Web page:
Category Archives: Entrepreneurial Ventures

the joy of POD books

Pen and watercolor illustrations for my next Blurb project.

The beauty of the software from the folks at Blurb is that you don’t have to know how to write code, or even have a background in layout design, to join in the immediate gratification of bookmaking. My experience with print production goes back to my early twenties, when I learned how to set type on keyboards that evolved into desktop publishing computers. Bottom line, I love typography and I love the process of assembling images and words into books. Eating Clean was my first formal bookmaking project, but that was in 2002, before the wide popularity of print-on-demand, not to mention digital book formats. There are no wholesale rates for the books made on Blurb, but if you’re not interested in the expense of inventory and relinquishing storage space to boxes of books-that-are-yet-unsold, the 1-by-1 pricing might just work for you. For now, that suits me just fine. I can keep playing and doing, which is where the joy in POD is for me.  Have you tried an online POD bookmaking service? Love to hear about it and hear your thoughts.

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3 Lessons from My Etsy Journey

The pictures on the Etsy home page are sumptuous, the success stories of featured artisan sellers guarantee pure inspiration. “Dreamers Into Doers,” another of Martha Stewart’s ventures, has been a virtual cheerleader. And at the root of my own dream are the expensive lessons from my experience with an old-fashioned brick-and-mortar store front.

When I first registered as a seller on etsy, my vision was for an emporium of the kinds of things I love to make or collect: handsewn, vintage, and photography treasures. In general Etsy seller categories are: handmade, vintage and supplies.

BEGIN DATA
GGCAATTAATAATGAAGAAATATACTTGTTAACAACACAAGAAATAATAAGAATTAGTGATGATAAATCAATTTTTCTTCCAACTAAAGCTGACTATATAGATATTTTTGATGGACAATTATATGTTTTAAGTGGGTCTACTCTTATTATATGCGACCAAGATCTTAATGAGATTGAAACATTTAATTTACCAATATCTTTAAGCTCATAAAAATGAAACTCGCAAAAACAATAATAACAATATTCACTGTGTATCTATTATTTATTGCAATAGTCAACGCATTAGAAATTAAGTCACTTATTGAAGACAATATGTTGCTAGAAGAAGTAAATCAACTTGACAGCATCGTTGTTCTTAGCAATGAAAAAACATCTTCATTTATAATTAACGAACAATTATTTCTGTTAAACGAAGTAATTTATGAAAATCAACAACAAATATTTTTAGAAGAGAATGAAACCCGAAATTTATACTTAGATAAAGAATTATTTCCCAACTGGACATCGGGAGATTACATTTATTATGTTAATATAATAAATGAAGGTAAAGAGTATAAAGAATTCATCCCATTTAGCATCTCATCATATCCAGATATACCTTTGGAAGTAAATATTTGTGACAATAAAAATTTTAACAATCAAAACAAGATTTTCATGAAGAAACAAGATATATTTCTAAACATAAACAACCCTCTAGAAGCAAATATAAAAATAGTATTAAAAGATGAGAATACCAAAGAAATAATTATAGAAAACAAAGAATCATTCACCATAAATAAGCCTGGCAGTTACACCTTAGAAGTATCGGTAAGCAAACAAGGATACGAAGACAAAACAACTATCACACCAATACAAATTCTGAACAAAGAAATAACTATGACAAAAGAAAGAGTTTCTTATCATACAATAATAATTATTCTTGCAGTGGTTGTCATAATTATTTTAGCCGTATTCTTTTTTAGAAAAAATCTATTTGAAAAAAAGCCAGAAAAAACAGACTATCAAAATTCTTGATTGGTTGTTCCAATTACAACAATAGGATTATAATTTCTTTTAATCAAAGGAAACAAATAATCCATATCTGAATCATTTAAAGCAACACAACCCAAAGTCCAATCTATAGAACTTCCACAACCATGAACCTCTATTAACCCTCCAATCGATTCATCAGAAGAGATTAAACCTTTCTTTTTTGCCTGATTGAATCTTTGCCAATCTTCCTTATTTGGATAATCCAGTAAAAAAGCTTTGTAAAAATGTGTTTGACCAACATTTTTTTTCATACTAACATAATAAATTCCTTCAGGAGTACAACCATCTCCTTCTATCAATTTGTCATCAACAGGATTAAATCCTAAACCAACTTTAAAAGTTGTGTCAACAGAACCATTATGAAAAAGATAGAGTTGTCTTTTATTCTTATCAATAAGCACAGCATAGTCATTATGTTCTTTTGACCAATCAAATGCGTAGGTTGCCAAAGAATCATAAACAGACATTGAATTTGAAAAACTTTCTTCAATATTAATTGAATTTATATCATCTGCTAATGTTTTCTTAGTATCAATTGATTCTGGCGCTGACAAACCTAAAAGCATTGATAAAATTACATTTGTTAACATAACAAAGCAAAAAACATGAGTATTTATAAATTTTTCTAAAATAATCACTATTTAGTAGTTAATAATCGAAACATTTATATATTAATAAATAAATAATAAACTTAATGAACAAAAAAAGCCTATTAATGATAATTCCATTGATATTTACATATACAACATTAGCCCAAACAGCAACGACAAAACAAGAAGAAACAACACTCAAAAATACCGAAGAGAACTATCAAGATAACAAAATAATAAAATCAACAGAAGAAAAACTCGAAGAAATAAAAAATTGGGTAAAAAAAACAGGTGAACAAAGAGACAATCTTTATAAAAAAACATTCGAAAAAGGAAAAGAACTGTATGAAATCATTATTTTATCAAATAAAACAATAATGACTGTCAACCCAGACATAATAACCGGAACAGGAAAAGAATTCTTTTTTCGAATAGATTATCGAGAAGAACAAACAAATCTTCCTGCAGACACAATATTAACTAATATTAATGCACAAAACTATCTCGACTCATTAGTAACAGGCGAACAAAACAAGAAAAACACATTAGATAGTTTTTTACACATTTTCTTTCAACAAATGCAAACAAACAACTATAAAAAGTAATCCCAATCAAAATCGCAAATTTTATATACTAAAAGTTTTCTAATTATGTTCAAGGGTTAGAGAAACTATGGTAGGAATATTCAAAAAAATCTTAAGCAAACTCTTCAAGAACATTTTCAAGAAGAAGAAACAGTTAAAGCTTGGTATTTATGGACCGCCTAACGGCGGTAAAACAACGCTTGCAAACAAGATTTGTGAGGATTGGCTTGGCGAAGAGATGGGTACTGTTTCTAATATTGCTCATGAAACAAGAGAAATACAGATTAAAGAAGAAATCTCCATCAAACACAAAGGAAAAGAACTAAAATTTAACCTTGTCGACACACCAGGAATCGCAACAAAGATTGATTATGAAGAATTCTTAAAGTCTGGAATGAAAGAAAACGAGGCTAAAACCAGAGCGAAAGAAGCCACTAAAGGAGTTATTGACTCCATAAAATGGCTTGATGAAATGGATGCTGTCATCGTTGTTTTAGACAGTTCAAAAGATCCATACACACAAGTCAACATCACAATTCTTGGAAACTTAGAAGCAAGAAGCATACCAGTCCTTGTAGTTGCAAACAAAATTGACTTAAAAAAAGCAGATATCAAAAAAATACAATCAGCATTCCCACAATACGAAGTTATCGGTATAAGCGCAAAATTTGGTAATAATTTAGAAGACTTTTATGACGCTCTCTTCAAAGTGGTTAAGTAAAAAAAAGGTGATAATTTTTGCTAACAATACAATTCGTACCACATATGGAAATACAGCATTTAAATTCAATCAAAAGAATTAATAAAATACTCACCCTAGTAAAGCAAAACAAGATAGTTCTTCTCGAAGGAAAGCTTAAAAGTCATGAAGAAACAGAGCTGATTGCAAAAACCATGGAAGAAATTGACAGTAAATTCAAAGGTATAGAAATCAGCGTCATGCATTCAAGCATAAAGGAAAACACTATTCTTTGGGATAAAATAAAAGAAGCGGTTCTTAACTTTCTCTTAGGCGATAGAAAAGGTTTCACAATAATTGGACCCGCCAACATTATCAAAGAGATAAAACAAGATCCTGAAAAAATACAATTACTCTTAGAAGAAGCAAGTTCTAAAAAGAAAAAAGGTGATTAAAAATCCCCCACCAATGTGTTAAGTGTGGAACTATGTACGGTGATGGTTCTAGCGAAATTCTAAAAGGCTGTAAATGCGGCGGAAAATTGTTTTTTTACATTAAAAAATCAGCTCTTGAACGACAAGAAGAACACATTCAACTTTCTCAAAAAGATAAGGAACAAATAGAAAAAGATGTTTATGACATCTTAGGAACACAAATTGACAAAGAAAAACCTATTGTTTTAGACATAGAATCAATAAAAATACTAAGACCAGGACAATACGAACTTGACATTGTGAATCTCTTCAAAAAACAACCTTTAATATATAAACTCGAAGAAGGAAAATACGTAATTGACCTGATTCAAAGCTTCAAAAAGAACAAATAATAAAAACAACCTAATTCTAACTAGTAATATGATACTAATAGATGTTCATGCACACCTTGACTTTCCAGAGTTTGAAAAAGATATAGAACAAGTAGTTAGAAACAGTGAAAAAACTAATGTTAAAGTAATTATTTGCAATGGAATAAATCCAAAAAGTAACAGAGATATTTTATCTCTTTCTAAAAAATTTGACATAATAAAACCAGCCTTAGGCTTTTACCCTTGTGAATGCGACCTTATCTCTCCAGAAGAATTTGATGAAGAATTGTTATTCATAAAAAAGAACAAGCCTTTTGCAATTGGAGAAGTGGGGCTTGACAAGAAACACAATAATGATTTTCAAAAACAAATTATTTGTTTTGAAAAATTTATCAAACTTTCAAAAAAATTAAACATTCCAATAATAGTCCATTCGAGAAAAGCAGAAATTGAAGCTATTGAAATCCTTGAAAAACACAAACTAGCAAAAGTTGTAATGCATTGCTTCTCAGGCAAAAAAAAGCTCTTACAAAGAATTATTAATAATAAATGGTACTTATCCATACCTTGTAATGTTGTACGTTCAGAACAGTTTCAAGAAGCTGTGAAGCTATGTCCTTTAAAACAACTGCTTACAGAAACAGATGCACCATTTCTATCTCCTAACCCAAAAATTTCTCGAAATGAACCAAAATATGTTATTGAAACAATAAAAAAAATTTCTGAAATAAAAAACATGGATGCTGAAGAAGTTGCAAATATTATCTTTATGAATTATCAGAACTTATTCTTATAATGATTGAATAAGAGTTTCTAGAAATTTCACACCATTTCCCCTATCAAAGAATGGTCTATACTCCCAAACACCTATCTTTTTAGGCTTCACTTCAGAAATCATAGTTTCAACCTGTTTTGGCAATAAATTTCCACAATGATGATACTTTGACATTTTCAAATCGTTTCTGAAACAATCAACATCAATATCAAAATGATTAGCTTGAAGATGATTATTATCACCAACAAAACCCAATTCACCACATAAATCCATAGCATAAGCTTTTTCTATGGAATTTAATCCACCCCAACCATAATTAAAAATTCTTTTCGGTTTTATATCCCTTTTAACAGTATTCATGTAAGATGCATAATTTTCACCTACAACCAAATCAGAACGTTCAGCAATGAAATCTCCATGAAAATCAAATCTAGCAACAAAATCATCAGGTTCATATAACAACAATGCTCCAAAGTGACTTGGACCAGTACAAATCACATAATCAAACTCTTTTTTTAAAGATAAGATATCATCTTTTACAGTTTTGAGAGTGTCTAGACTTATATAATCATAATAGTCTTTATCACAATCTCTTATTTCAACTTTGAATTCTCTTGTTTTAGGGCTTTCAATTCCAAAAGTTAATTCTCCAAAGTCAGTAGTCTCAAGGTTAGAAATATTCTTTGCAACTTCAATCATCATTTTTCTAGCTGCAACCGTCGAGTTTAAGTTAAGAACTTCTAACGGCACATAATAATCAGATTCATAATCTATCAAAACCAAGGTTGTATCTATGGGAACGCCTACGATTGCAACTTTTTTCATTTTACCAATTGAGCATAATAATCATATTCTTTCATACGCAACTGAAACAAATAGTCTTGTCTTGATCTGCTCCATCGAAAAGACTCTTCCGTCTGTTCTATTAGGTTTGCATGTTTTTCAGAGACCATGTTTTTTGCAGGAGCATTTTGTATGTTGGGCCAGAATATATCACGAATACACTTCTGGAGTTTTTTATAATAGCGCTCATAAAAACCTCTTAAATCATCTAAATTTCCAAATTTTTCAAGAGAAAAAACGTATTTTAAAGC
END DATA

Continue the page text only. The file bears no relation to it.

Lesson #1: Keep the shop offering focused and singular in theme. Do you have any idea how challenging this is? Yes, you probably do. {I finally narrowed my handmade goods to “photo treats” in this initial etsy store front; you can open additional stores, as the themes of items for sale require.}

the new etsy shop banner

Lesson #2:  The shop description should read as though you are engaged in a private, one-on-one conversation with each and every visitor — in spite of the reality that these very personal words are being shared with a universe of strangers. {I have yet to master this and consider my store description a work in progress.}

The latest evolution of my photography.

Lesson #3: Become a student of the marketplace! Like my store description, this is an ongoing part of the process. Study what kinds of items are getting attention, the artisans behind the successful shops. Consider price points and shipping. Notice appealing product photos and take notes — maybe you can bring in some of the same elements (lighting? props?) into your own presentation.

There is so much to learn about how to run a successful Etsy shop. I’ll keep you posted as I have more to add to this.

Time Travel

The Daily Count
Yesterday morning I experienced a boomerang memory spin like a scene from “Back to the Future.” One of my favorite daily reads is Poppytalk, a “Canadian design blog collecting inspiration and dedicated to promoting emerging design talent.” The posts are loaded with delicious photography. A recent guest post about a cool place in London called Go, Do & Drink struck a chord. It’s my kind of destination: a cafe with fun stuff for sale (including the furnishings!) and onsite DIY crafting, too. Wow! But the photos here are about a place that was called The Daily Count.

My Shop
This was my little experiment in cafe-retail heaven.

mural on cafe wall
Back in 2004 ’til 2006.

for my customers
It was part cafe (organic espresso with beans from a local roastery); part low-sugar, low-carb, gluten-free grocery that soon included organic, free-range meats, too; and it also functioned as a meeting location  for writing workshops and an entrepreneurial group I had co-founded.
for the love of color
There was a monthly ‘Gluten-free Recipe Club’ and annual gluten-free cookie swap. So many wonderful customers. All great fun.
mural on cafe wall
One of the shop’s features was the wall mural. It was my first painting-painting ever.
Memories of Brazil
Inspired by my Brazilian adventure in 2001. Look familiar? It’s also my blog banner. Guess I miss traveling, too …
cafe window
There are a multitude of reasons that the business closed after only two years. Many lessons learned. And without a doubt, new frontiers opened up afterwards. But boy,  Go, Do & Drink looks like a fun place to hang out and make stuff. Time to renew my passport? You bet!